My Bully Story
Wherein the Author, in Tender Youth, Learns a Rather Painful Lesson and Reflects on the Delicate Balance Between Being Bullied and Being a Bully Oneself
Once upon a time, in a junior high school situated in a sleepy little community on an enchanted island, there was a nice young man who was apparently being bullied by a big meanie. I say apparently for while I never saw this bullying occur, the nice young man, being a friend, told me about the tribulations the big meanie was causing him, and how he felt frightened and intimidated.
Being the type of person who with this sort of thing will not put up, I approached the big meanie at school, and instead of asking him why he had such discord with my friend the nice young man, I grabbed him around the throat and told him, “if you don’t stop fucking with my friend you’ll have to deal with me.”
A few weeks later we were all at a school dance, enjoying the wonderful Nazareth cover band, Hair O’ the Dog. During the band’s achingly beautiful version of the ballad, Love Hurts, the big meanie lurched out of the swaying crowd, spun me out of the arms of my sweetheart, and challenged me to a bout. He was obviously under the influence of the demon drink, his eyes glassy and breath foul, and I refused the challenge while pointing out he was inebriated. Undeterred, he insisted I come outside and put up my dukes, so wishing to cause no more commotion for the other revelers, I complied.
Once outside he proceeded to kick the shit out of me.
The cuts and bruises I received left me in pain for several weeks, and without the gentle ministrations of my sweetheart I might never have recovered. Bruised, too, was my ego, and my reputation in our institution of learning. I thought I might never regain my rugged countenance, nor my standing amongst my peers, but in that curious way the world has of spinning on, my physiognomy healed, the mockers stopped mocking, and everyone pretty much forgot about the whole distasteful incident.
Short years after all this unpleasantness I happened to have a new sweetheart, and it was under her advisement that we repaired to a local drinking establishment of an evening for some amusement. There she espied the big meanie, and to my shock greeted him as if they were long-lost friends, separated by war or plague, and much overjoyed to once again be in each other’s presence. Naturally I was taken aback, but now being much more mature and worldly, I conversed with the big meanie in the course of the evening and thoroughly enjoyed his company.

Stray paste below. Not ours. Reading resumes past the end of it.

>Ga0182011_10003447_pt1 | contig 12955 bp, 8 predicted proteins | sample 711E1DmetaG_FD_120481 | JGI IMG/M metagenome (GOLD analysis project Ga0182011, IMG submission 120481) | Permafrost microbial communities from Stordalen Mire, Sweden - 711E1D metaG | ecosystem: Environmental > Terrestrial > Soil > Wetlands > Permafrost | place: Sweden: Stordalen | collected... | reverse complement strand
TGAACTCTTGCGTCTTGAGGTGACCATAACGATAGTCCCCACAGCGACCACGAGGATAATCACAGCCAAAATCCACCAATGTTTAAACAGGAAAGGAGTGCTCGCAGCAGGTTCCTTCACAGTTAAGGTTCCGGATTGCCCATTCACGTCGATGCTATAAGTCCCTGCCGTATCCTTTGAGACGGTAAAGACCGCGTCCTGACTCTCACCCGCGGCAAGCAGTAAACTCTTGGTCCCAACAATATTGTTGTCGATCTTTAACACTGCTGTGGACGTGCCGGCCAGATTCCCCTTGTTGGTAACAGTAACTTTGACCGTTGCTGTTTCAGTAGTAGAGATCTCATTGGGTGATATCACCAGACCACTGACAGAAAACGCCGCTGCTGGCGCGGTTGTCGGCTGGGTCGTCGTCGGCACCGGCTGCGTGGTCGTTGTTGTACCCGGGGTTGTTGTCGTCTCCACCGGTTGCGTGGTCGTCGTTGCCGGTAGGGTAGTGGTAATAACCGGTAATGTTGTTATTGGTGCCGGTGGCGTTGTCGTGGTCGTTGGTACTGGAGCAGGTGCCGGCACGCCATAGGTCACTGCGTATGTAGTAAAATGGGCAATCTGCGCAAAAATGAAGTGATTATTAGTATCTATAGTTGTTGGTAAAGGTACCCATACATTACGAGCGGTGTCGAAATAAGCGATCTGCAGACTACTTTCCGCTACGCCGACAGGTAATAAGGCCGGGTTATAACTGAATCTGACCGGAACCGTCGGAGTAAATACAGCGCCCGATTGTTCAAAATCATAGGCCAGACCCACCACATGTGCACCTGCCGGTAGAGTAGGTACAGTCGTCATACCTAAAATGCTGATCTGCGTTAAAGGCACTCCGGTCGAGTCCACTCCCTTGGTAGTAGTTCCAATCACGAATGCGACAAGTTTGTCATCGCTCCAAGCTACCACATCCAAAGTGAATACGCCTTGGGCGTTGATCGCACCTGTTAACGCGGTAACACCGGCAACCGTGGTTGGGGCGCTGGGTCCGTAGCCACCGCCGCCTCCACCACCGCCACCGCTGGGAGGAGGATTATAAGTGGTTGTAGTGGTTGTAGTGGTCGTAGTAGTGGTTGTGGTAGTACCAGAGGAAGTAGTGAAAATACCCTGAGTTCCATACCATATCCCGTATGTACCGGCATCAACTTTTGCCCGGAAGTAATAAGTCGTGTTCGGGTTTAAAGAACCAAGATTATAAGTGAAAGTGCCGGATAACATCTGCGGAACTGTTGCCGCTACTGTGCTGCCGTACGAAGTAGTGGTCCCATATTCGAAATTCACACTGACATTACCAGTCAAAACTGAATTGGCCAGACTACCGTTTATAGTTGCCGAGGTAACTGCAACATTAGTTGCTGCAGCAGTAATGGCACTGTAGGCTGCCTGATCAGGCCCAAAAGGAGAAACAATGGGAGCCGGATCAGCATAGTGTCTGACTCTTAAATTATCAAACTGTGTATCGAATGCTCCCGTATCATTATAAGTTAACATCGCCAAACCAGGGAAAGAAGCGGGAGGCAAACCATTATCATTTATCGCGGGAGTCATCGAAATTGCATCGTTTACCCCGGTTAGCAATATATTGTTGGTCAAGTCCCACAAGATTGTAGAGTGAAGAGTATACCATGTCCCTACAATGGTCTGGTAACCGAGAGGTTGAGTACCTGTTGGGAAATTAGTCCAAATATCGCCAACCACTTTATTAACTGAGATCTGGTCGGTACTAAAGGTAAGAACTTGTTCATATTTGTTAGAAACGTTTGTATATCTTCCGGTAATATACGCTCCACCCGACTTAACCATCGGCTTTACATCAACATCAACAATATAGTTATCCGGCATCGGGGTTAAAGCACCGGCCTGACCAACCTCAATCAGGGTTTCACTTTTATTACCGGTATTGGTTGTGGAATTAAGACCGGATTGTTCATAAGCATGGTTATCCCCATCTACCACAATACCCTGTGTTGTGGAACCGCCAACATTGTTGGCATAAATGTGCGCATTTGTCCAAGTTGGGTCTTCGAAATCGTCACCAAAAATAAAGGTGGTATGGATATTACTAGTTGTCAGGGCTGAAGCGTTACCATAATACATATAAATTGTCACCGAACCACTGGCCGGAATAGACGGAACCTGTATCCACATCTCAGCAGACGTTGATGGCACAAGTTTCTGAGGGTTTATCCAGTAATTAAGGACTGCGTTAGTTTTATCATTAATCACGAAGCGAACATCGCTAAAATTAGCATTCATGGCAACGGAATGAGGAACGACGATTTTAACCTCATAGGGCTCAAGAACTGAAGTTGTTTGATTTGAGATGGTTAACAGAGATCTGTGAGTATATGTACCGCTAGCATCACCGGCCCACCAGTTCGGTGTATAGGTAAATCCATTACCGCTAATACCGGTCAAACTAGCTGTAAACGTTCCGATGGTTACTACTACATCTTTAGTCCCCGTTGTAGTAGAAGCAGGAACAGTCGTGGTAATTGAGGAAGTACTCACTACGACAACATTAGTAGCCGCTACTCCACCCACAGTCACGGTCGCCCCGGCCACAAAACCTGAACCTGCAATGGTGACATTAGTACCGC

As my sweetheart and I were preparing our departure, to the big meanie I broached the elephant who’d been standing in the room all evening, casting a rather enormous shadow across our renewed acquaintance.
“You beat me rather soundly in our brouhaha,” I smiled.
“Ah, yes,” he replied, “I always felt bad about that and I always wanted to ask you why you’d earlier grabbed my throat and threatened me in the halls of our institution.”
“Say what, then?” I rejoined, shocked to my very core. “I was told by the very nice young man that you’d been giving him some heavy-handed guff, so I stepped in to help. All you can do for a friend, and such.”
It was his turn to be surprised. “I hardly ever conversed with the nice young man,” he said. “I don’t know why he’d relate such stuff and bother…pure balderdash! I’m afraid he was pulling your leg, rather, and for what reason I have no mind!”
“Hmmm,” says I, and bid him adieu.
Later that evening I cogitated on this conundrum, and ultimately realized the major errors of my actions. Firstly, I had acted on hearsay and rather than corroborating a single source I’d rashly acted out. Secondly, my acting out was of the most egregious nature – I’d come to a bully acting the bully, a nonsensical approach that I then and now realized was just not on.
Lastly, of course, was my recommitment made those many evenings past that never, ever, would I again resort to try and settle any disagreement through fisticuffs. Every person, especially those in the flower of youth, must know their limits, and like most everyone else I detest being battered to a pulp.
Thus, My Bully Story. May you learn from my youthful missteps and forever disdain gossip; may you never become a bully in an effort to quell same; and may you only resort to pugilism at the very, ultimate last, and only if you know what the hell you’re doing.